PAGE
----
This is Camille's story, as told to Brenda Alexander.
I returned from my first trip abroad, a dream vacation in Africa. It was 1994 and I was 25, feeling on top of the world.
When I arrived home, I fell ill. My physician told me that I'd contracted Idiopathic Thrombocytopenic Purpura, also known as ITP. My doctor said that it was a side effect of Mefloquine, a prevention medication against malaria that I'd taken before the trip.
ITP had me feeling fatigued and I developed bruises all over my body. Doctors told me that some bruises may be permanent, but it wasn't likely. I was sent to a hematologist to investigate my blood and why I wasn't recuperating. I was put through a series of blood tests; one of them was an HIV test. The first time, they lost my results, so I had to retake it. Back then, results took one month to come back, which I meant I had to wait an agonizing two months for my results.
After those two months passed, I was told that I was HIV positive.
The doctor told me they wouldn't treat people who had both ITP and HIV. I was left to fend for myself. And during that time, you were considered dead with that diagnosis.
I asked if they could detect when I was infected. "You've had HIV for two years," they said.
I had been dating my boyfriend longer than two years and hadn't been with anyone else.
I knew men played the reversed psychology/blame game after being confronted about STDs so I devised a plan in case he tried the same. I contacted all former lovers and advised them to get tested. They all reported back that they were negative.
When I finally told my boyfriend, he was in denial. "The test is wrong," he claimed. I countered that the doctors ran my blood 3-4 times per protocol to ensure the diagnosis was correct and my exes were negative. He refused testing. "I won't be able to handle it like you," he said.
Six months later, he was incarcerated. While in prison, he tested positive. When we spoke, he was calm, never blaming or questioning me. Instead, he suggested we get married since we both had the virus. He knew he was the culprit. In fact, he'd messed around before.
A year prior, he confessed he'd contracted chlamydia after cheating and told me to get tested. He paid for my doctor's visit and accompanied me to my appointment. My results came back negative. The counselor suggested that I also take an HIV test but I declined. I'd already suffered enough trauma from that experience. I refused because I couldn't face a potential positive result. Had I taken the test, I could have learned about my status sooner.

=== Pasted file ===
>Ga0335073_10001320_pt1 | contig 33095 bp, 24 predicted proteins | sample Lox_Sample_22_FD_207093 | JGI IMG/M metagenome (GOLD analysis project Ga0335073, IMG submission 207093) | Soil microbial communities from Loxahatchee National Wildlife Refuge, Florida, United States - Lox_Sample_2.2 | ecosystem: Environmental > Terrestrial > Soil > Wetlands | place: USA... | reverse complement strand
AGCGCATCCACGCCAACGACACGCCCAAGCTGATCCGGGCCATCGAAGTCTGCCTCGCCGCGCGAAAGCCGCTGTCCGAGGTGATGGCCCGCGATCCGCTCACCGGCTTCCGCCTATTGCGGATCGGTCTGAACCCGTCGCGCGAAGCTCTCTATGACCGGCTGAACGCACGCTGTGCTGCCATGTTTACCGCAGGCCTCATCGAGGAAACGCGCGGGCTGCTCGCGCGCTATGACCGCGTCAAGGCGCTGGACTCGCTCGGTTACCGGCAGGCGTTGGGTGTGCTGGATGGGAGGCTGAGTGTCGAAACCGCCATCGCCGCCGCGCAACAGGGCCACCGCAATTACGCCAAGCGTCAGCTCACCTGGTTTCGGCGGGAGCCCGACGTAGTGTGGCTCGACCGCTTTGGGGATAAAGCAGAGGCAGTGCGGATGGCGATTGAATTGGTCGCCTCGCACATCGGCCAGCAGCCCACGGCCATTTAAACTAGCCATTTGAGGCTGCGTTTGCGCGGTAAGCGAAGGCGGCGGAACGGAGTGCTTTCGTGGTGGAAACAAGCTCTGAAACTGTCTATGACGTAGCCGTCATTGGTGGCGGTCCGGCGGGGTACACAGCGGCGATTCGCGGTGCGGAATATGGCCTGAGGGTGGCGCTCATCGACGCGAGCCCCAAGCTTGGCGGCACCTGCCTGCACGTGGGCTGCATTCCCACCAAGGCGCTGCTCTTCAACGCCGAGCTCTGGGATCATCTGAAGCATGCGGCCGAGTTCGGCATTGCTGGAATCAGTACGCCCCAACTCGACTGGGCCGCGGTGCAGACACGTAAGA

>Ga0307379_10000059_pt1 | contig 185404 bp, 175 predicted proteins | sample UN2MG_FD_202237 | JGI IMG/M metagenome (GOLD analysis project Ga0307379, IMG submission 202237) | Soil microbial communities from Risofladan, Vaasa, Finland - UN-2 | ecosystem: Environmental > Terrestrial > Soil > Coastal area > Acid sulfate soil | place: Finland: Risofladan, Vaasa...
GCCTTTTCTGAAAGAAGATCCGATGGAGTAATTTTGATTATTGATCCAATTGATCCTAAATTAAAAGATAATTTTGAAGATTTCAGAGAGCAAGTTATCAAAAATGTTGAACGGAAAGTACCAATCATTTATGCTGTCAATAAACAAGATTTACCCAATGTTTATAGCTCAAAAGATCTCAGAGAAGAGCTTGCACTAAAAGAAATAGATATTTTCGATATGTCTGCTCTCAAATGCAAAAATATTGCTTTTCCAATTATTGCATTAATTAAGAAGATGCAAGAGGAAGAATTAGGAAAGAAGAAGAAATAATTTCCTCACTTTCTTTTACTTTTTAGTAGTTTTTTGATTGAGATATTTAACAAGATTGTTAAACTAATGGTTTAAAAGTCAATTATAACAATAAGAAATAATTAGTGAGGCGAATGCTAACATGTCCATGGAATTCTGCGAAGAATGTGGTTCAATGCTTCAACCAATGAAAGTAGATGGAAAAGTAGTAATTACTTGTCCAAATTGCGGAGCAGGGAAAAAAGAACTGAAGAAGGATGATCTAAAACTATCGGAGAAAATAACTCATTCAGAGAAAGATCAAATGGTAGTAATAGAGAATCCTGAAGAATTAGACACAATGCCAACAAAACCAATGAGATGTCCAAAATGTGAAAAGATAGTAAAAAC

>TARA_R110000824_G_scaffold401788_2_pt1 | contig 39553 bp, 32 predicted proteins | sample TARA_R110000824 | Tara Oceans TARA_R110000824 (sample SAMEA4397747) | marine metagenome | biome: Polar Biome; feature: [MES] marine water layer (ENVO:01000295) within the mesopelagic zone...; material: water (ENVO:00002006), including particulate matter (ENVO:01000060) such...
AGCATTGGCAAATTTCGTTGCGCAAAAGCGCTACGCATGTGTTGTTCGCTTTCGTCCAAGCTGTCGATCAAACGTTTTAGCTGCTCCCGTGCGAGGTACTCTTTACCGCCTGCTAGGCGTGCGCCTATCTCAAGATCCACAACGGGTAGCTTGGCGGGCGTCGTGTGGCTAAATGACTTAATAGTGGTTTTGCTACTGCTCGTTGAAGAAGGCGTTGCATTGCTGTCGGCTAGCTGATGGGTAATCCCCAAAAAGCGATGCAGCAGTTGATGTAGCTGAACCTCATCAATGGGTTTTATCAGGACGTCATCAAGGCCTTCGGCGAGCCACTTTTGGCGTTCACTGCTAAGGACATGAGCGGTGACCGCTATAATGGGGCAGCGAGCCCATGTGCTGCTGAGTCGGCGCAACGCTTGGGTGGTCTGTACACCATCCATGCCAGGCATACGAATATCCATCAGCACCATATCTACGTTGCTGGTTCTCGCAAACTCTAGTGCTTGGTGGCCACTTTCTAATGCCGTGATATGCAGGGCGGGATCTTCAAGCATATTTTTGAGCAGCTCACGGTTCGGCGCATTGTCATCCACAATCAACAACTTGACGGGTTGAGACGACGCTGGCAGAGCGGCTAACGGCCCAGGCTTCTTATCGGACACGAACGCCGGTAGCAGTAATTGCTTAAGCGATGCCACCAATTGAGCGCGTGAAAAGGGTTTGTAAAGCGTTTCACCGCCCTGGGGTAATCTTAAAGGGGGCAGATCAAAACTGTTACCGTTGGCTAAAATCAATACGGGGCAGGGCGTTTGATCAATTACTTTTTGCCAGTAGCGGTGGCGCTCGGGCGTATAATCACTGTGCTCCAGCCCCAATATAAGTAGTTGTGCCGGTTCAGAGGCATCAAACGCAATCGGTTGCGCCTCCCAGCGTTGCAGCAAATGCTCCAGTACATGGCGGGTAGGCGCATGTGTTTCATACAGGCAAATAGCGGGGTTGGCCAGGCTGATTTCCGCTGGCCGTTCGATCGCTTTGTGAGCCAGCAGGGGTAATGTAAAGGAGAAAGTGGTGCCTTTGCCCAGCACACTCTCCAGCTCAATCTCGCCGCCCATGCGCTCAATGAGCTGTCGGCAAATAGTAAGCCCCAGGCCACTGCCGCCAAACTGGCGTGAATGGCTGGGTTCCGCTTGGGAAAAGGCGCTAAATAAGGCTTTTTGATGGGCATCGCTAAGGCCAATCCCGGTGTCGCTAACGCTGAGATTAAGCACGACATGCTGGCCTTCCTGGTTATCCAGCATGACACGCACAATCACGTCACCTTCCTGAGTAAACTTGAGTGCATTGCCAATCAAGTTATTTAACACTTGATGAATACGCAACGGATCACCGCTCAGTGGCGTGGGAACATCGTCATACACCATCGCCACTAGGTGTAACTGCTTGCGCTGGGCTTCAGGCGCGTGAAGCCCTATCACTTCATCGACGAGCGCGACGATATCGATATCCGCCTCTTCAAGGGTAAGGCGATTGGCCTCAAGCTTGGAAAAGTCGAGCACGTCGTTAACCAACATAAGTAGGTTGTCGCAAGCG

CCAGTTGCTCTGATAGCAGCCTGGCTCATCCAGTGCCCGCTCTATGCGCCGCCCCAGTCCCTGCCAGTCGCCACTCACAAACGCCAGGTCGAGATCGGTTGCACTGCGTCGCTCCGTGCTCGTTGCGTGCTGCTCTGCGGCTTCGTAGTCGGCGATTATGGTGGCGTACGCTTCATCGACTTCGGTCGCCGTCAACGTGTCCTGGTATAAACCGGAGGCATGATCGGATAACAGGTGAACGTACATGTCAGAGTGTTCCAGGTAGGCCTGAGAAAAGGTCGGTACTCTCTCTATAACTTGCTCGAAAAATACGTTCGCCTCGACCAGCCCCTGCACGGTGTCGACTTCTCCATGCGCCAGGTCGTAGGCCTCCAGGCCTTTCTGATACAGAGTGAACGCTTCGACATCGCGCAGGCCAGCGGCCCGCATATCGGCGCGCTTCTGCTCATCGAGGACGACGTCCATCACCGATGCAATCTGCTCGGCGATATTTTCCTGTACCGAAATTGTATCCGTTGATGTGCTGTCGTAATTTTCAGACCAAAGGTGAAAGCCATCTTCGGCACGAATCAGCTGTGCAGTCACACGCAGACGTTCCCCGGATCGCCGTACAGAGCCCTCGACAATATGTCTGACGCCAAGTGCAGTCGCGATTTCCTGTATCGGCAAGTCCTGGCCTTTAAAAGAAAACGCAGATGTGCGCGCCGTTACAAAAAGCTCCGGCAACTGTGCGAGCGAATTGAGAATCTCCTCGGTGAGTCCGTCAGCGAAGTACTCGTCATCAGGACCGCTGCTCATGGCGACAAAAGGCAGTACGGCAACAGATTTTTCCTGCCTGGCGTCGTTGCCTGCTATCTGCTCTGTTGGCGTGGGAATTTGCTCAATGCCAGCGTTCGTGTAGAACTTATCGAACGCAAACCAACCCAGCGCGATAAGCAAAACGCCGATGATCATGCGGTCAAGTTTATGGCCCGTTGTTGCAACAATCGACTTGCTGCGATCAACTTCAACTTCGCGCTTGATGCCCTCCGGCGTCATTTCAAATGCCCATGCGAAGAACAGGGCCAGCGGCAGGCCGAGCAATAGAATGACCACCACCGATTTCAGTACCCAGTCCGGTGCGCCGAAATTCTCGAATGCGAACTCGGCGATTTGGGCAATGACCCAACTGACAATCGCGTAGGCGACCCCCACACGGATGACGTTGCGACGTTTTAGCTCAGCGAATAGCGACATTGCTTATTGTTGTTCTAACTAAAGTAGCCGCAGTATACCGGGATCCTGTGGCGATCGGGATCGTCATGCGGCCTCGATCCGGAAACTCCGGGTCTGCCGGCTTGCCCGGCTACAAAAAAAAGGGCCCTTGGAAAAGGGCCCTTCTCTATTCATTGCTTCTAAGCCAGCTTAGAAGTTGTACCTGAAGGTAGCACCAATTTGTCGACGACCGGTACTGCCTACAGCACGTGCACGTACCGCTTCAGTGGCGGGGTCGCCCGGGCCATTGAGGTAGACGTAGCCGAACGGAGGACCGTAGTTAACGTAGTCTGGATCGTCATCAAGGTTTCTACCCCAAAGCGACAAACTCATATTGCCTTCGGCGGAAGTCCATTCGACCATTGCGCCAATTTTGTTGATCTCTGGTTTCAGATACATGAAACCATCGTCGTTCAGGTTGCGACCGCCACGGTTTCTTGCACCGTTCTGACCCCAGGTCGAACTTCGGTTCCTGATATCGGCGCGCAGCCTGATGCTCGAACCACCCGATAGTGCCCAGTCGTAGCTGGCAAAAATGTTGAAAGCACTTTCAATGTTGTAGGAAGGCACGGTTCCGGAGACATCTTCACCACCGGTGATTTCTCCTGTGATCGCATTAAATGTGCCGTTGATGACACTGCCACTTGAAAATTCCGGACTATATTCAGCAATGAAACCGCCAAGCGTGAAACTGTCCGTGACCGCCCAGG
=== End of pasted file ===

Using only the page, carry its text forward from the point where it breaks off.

The doctor prescribed the only medication available at the time, AZT. I had a friend who passed from the virus and deteriorated quickly while on AZT. He lost weight and his skin color changed. Witnessing that, I opted out of treatment. I told my doctor that I was leaving town. "Could you give me a copy of my medical records?" I asked. "I'll handle it when I move."
I left Philadelphia and walked with HIV untreated until my health began to become affected. I was scarred by the insensitivity of the first doctor.
I told two people about my status. One of my cousins told her husband. Another told her kids. A friend of mine had a friend who liked me. I went out with him and disclosed. He went back and told my friend - who had no idea. The news was too big for people.
The part of my life that "suffered" were romantic relationships. I never cared about marriage, but I wanted a lifelong partner. The difficulty in dating and living with HIV became real very - fast. I took a vow of celibacy.
It wasn't until four years later that I was intimate with someone, but it was an uphill battle. A man that I was dating for about a year (without sex) told me he'd never have sex with me after I disclosed my status. He later changed his mind. But with him, as with many, you can feel their fear during sex. I ended things because I didn't want to burden him.